Bryan favorably quotes Shaviro’s stellar post on Harman’s object-oriented philosophy, while nonetheless remarking that he doesn’t understand just what Steven is getting at.

The other interesting problematic brought up in connection with this relates to Graham Harman’s argument, described over at Shaviro’s blog, about how:

It’s not a matter of forgetting Kant’s exclusion from the in-itself. It’s a matter of questioning why he gives humans a monopoly on such exclusion. In a sense, I’m trying to let rocks, stones, armies, and Exxon join in the fun of being excluded from the in-itself. A sort of Kantianism for inanimate objects.

I think this is an interesting point, but worth bracketing since I don’t understand it. But to return to Sinthome’s original discussion on object-oriented philosophy, it still seems unclear to me how the Ontic principle avoids reducing all difference to no difference.

wasps-3I share this position with both Graham and Shaviro. Just as Graham and Shaviro both argue that the in-itself is not unique to humans, but rather to relations among all objects, I too hold that there is nothing unique or exemplary about the human-object relation and that therefore relations among objects, human or otherwise, is an ontological question rather than an epistemological question. I argued this long ago before I encountered object-oriented philosophy or critiques of correlationism in a post on Hegel. Granting this– and this is at the heart of everything I’m working towards –the question now becomes 1) what must objects be like for this to be the case (that is, what can we say of objects as such given this ontological chasm), and 2) what are the mechanisms by which objects relate or enter into assemblages. In this respect, Bryan is mistaken to suggest that I am trying to “deconstruct” objects. It might turn out that objects have a number of strange and unfamiliar problems, but I’m certainly not trying to eradicate objects. Quite the contrary, part of the target of the Hegemonic Fallacy is precisely all those orientations of thought that seem so consistently to banish the furniture of the universe.

Bryan remarks that,

Obviously there is the whole problem of reductionism, but is this really the case when, say, one argues that the structure of capitalism is responsible for global violence? Or when we say that “class,” in a sense, determines subjective modalities more than other categories (gender, race, etc.)? Is it possible, therefore, to make the case that some differences matter more than others, while at the same time avoiding the metaphysical position that elevates one difference to an exceptional status?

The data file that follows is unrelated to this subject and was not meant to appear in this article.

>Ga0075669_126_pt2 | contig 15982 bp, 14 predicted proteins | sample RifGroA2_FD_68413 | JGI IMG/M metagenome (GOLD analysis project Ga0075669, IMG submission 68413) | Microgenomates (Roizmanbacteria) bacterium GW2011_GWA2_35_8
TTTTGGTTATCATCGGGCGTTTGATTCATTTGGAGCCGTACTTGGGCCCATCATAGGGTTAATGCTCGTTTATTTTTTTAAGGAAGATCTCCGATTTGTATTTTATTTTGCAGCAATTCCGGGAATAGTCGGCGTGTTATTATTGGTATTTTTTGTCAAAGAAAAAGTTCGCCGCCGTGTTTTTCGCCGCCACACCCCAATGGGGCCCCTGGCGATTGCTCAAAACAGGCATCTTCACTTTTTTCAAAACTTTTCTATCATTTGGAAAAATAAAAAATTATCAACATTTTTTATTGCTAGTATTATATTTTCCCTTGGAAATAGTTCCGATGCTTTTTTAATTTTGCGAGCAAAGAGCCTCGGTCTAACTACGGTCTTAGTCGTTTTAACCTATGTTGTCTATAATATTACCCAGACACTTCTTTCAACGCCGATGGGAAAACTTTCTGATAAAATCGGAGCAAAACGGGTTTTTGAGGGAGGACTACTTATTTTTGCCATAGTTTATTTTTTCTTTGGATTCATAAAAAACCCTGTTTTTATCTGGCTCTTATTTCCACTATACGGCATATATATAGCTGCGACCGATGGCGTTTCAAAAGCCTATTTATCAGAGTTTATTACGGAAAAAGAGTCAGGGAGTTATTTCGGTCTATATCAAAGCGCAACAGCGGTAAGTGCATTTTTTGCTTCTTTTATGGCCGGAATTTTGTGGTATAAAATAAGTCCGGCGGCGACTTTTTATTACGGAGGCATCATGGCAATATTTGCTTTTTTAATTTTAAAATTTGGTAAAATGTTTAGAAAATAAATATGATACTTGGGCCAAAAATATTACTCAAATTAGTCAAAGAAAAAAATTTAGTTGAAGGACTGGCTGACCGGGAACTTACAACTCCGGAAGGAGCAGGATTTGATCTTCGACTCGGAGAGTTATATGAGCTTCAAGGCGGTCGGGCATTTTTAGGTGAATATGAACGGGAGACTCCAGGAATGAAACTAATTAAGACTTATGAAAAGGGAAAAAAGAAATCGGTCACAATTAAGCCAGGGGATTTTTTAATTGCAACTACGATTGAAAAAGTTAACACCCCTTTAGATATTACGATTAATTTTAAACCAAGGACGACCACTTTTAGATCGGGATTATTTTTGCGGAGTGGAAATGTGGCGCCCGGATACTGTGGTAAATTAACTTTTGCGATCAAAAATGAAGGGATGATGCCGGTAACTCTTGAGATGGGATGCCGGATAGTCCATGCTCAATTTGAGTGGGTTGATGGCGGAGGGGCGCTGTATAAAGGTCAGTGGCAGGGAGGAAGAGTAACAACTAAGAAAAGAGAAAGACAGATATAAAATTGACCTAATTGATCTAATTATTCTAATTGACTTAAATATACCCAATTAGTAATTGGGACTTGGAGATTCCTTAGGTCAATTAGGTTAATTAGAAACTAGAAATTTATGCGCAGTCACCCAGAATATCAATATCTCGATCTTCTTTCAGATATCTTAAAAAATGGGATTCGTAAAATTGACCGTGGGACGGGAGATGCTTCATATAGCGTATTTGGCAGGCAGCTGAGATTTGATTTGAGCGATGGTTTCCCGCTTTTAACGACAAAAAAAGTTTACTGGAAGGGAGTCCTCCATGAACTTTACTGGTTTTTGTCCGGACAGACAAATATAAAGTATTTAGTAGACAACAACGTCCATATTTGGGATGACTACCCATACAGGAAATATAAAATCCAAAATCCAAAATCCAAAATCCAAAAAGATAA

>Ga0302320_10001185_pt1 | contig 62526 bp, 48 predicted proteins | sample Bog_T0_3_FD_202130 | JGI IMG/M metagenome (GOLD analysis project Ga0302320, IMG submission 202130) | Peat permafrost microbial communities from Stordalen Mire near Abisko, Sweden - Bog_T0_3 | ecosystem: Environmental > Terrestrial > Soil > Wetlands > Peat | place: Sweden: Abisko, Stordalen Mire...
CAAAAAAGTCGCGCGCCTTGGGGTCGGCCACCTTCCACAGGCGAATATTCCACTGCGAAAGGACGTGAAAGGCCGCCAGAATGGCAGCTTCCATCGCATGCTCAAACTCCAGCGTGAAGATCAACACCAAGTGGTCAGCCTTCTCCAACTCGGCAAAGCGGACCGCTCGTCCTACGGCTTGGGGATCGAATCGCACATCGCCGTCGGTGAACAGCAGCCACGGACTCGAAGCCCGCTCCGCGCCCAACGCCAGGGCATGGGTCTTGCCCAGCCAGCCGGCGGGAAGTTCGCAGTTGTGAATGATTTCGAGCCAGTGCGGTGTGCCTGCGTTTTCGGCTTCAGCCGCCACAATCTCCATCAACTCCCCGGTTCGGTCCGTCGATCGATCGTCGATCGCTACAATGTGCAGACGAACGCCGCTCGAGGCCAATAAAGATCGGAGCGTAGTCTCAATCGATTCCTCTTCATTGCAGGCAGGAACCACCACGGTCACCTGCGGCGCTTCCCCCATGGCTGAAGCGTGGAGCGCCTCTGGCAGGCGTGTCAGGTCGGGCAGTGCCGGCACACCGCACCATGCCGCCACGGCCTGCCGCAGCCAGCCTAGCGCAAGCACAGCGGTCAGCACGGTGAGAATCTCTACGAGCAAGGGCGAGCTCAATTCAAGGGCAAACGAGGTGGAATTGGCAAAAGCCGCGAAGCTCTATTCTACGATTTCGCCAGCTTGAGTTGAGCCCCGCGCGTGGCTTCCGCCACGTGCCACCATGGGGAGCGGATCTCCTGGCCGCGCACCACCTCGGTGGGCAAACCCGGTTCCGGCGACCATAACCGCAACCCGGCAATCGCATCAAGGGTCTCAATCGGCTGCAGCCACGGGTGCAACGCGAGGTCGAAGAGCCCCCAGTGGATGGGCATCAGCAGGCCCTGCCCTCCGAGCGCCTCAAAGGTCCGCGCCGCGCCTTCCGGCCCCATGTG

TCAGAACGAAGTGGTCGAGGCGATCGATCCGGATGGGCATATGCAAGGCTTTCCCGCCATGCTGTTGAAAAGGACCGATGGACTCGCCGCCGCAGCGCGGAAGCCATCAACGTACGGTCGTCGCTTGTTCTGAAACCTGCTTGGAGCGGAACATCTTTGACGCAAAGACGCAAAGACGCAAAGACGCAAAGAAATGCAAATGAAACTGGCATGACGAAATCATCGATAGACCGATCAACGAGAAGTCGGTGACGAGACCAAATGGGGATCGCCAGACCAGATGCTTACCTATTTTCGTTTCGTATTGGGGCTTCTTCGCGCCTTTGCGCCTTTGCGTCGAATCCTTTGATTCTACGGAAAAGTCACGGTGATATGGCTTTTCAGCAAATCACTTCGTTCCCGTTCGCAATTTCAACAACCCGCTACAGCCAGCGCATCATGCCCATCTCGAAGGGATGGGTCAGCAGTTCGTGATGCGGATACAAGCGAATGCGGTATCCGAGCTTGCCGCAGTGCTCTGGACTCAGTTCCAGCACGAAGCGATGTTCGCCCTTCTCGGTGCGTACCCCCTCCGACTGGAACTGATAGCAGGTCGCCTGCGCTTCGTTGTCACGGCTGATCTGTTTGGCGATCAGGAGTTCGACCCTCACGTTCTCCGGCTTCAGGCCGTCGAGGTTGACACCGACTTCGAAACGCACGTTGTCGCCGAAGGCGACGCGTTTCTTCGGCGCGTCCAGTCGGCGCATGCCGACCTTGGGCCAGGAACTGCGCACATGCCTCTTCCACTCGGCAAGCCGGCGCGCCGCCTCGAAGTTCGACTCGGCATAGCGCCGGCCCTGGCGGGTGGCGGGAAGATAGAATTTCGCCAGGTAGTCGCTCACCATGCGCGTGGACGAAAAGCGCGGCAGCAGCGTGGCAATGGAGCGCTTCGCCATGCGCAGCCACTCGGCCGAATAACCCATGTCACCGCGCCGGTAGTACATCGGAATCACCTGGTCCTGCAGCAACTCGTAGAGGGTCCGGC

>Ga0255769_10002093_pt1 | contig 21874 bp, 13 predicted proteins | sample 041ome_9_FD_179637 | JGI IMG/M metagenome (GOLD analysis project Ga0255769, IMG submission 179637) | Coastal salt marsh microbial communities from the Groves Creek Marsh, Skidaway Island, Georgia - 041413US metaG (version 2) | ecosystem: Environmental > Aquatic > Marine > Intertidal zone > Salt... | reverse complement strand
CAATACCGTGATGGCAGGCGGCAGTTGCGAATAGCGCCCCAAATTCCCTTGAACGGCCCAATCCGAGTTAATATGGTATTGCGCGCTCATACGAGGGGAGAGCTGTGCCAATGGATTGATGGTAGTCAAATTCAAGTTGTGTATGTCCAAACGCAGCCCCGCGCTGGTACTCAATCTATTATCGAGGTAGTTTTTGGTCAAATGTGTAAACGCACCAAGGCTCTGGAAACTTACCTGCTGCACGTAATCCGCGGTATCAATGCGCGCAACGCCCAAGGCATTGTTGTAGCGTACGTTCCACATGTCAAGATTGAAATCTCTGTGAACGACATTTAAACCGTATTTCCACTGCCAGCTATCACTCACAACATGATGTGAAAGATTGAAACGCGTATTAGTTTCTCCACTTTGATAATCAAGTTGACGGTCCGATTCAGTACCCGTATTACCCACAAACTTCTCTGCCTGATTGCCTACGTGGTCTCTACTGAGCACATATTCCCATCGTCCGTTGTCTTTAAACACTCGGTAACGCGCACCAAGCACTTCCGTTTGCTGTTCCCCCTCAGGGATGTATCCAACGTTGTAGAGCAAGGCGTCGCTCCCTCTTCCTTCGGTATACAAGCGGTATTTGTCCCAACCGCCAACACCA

To this, I respond, of course! Here, perhaps, I should develop an account of self-referentiality. Assuming Bryan has been keeping up with my recent posts on these topics, he will recall that in addition to the Ontic Principle I have also formulated Latour’s Principle, the Principle of Reality, the Principle of Act-uality, and the Ontological Principle.

Of particular importance in this connection are Latour’s Principle and the Principle of Reality. The Hegemonic Fallacy doesn’t deny that some differences dominate and overdetermine other differences. Rather, it denies that all differences can be traced back to a single ground or origin that contains them “virtually” as Hegel’s category of Being already contains all the subsequent categorical determinations. The Principle of Reality states that the degree of power or reality possessed by an entity is a ratio of the extensiveness of the differences it makes. By this principle, some differences have a very low degree of power such that their existence is almost imperceptible to any other entity in the universe. Other entities vastly extend their power, producing differences in countless entities as in the case of the relationship of the sun to the planet earth and all of the creatures that populate the earth. Consequently, this principle allows us to begin developing an account of how a number of entities can be tightly bound up with some other entity or assembly of entities.

Latour’s Principle states that there is no transportation without translation. According to this principle, if we can speak of entities like capitalism or class, then we must be able to discuss how these entities are assembled or put together. How does class come to be an entity? How does capitalism come to be an entity? If this question emerges, then this is because capitalism and class must transport itself to other entities and this requires translation or labor. That is, the entities cannot simply be subsumed like so many variables in a mathematical function. Moreover, those entities that are enlisted or assembled by these “super-entities” often resist and have other ideas. Capitalism must enlist machines of all sorts, computers, humans coming from a variety of different ethnic backgrounds and biological dispositions, the body of the earth, and so on. Latour’s Principle simply dictates that we account for how these translations take place. One of the things that I love about Marx– especially the later Marx of Grundrisse and Capital –is that he is attentive to precisely these sorts of questions. Adopting Balibar’s language, we could say that Marx is deeply sensitive to the question of how masses are turned into classes or multitudes into a people. Marx does not begin with capitalism or class as a given, as a primitive notion, but painstakingly shows how certain differences or entities intervene and unfold, generating new entities.

Hopefully all of this is a little less boring.